I could just picture the following melodramatic scenes unfolding:
Opening scene: The small group leader, let’s call her Emily, has prepared well, prayed for her people, and is excited to begin the meeting. A few hours before the meeting starts, she sends out the zoom link and takes a deep breath. All has gone smoothly so far, then “Ding!” the first reply comes in. It’s Gertrude, the aging baby boomer of the group, asking if the link Emily has sent it safe. She has read the New Yorker article on zoom-bombing and doesn’t need that kind of drama in her life. Emily reassures her, but Gertrude still seems skeptical. Over the course of the next two hours, Emily discovers that this is only the first technological question she will have to field that could have been easily answered by a 23 second google search.
Scene One- Meeting time: It’s 7:25 PM, almost a half an hour into the group’s scheduled meeting time. So far, 9 of the 12 people in Emily’s group have managed to log into the meeting. Emily is still receiving texts from the other 3 people asking for the meeting ID number, the same number she posted, texted, and emailed two hours ago. A quick look at her screen shows six people have actually managed to turn their camera on. Jim and Glenda, the couple who originally founded the group several years ago, appear to immensely proud of their popcorn ceiling. This 80’s style texture dominates the frame with only the very tops of their heads visible. True to his name, Bruce is shrouded in shadow with only the tip of his nose and chin visible, giving off a very Batman-like vibe.
Ginger’s phone is still streaming from where she dropped it, half hidden behind a saturated diaper that little Timmy decided to slip out of and streak through living room. In the background, you can clearly hear his high-pitched shrieking and his big brothers cheering him on. All the while Mike, Gina’s oblivious husband, shouts obscenities at the TV because his favorite football team just missed a vital field goal opportunity.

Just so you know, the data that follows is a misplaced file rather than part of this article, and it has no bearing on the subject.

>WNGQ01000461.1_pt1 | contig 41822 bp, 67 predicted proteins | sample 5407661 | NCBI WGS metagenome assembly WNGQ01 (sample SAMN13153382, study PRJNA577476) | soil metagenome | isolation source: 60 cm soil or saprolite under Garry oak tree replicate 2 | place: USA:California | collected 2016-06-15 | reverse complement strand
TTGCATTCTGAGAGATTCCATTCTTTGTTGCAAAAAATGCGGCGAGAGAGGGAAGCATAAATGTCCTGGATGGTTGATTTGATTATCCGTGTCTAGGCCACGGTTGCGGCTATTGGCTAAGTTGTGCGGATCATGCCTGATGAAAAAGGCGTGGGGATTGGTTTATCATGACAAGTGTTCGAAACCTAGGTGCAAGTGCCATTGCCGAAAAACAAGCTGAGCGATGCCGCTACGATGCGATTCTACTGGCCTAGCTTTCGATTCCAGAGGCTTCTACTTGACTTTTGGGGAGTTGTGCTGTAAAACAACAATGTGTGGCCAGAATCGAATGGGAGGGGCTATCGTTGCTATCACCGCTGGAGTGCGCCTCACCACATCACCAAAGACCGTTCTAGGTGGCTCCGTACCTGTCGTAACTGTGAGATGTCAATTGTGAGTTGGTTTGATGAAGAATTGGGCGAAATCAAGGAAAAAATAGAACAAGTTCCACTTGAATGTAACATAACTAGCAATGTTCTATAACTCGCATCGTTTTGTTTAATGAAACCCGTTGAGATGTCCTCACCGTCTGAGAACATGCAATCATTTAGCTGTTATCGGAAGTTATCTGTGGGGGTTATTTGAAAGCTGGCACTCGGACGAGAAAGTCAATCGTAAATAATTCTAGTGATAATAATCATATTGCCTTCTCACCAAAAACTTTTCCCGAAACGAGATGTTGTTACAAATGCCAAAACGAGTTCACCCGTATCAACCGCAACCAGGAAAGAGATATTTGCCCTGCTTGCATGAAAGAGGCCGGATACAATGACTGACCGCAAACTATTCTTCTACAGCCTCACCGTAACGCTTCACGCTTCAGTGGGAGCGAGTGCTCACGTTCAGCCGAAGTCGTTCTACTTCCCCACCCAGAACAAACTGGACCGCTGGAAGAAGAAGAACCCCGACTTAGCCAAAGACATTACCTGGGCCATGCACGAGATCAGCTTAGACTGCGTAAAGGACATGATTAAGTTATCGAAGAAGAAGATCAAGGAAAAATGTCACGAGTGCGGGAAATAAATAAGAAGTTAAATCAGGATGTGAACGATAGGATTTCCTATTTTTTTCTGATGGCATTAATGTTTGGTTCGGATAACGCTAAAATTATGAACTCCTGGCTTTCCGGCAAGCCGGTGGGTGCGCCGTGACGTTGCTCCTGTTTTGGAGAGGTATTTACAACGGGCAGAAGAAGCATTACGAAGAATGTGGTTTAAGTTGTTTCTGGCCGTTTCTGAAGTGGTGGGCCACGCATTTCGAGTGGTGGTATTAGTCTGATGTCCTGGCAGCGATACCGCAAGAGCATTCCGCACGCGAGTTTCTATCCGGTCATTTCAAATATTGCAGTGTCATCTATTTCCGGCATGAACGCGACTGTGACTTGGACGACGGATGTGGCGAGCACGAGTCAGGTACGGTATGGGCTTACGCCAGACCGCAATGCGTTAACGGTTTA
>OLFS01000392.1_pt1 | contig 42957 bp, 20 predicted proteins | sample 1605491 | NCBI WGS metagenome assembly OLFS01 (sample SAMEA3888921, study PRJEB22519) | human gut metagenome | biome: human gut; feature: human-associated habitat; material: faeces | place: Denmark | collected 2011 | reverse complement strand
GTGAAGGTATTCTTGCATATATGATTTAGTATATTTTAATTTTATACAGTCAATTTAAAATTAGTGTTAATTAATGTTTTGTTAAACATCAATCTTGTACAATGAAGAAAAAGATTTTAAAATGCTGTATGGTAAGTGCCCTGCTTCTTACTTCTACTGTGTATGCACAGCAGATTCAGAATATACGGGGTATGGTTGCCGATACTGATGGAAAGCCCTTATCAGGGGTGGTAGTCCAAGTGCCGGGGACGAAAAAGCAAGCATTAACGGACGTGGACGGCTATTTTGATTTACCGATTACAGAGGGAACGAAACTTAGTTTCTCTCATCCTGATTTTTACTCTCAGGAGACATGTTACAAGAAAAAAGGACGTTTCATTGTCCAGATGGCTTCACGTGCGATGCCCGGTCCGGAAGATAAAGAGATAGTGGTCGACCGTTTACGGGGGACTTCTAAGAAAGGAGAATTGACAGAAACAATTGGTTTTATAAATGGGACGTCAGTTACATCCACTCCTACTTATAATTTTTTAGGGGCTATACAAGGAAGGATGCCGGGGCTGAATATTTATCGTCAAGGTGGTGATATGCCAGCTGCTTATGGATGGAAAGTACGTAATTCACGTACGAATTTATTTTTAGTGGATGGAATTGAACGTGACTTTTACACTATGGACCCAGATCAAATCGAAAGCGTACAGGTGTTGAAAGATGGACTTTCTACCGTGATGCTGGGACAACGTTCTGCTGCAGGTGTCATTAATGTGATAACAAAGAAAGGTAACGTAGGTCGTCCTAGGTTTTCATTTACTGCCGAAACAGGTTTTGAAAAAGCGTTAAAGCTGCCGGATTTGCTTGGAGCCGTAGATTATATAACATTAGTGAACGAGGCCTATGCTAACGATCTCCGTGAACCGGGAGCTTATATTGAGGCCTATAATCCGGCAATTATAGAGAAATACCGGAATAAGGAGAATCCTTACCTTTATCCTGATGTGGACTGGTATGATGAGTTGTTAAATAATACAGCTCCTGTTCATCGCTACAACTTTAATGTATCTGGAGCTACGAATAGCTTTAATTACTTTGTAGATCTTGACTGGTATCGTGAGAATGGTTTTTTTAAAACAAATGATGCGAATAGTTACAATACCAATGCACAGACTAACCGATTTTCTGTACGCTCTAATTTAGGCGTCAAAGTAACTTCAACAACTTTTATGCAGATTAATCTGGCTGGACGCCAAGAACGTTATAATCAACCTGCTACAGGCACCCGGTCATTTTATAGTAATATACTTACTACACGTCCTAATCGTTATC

One frame down and to the right from Ginger, Tom, who has failed to unmute himself, has, for some unknown reason, angrily slammed his laptop shut.
Later, Emily will receive a terse email from Tom explaining that he has decided to leave the group due to a “toxic culture of insensitivity.” As proof of his accusation, Tom will cite how Sandra, an aging librarian, was completely unresponsive, “staring slack-jawed at the screen with one eye closed and the other half open in a grotesque parody of an uncaring gargoyle.” In actuality, Sandra’s video feed has just been frozen for the last few minutes due to her instance that paying $30 a month for internet is “beyond ridiculous!” And that her dial-up speed is “just fine, thank you very much!”
And finally, Tim, aka T-Pain, is having similar connectivity issues for completely different reasons. Reveling in his own cleverness, he has coupled the clean-up-my-appearance filter with a virtual background depicting the bridge of the Star Ship Enterprise. In addition to attending the group meeting, he’s also playing World of Warcraft on a separate monitor. All these factors are causing a sever lag in his audio quality. When he occasionally mentally checks into the meeting, between the slaying of legendary goblins and farming for epic loot, his voice sounds suspiciously like a rapper obsessed with auto tune.
Closing Scene– Emily is furiously cutting letters out of her Wall Street Journal and glueing them to a crumpled piece of paper. As the scene unfolds, we can see these letter forming a messaged addressed to the Pastor of Small Groups that reads: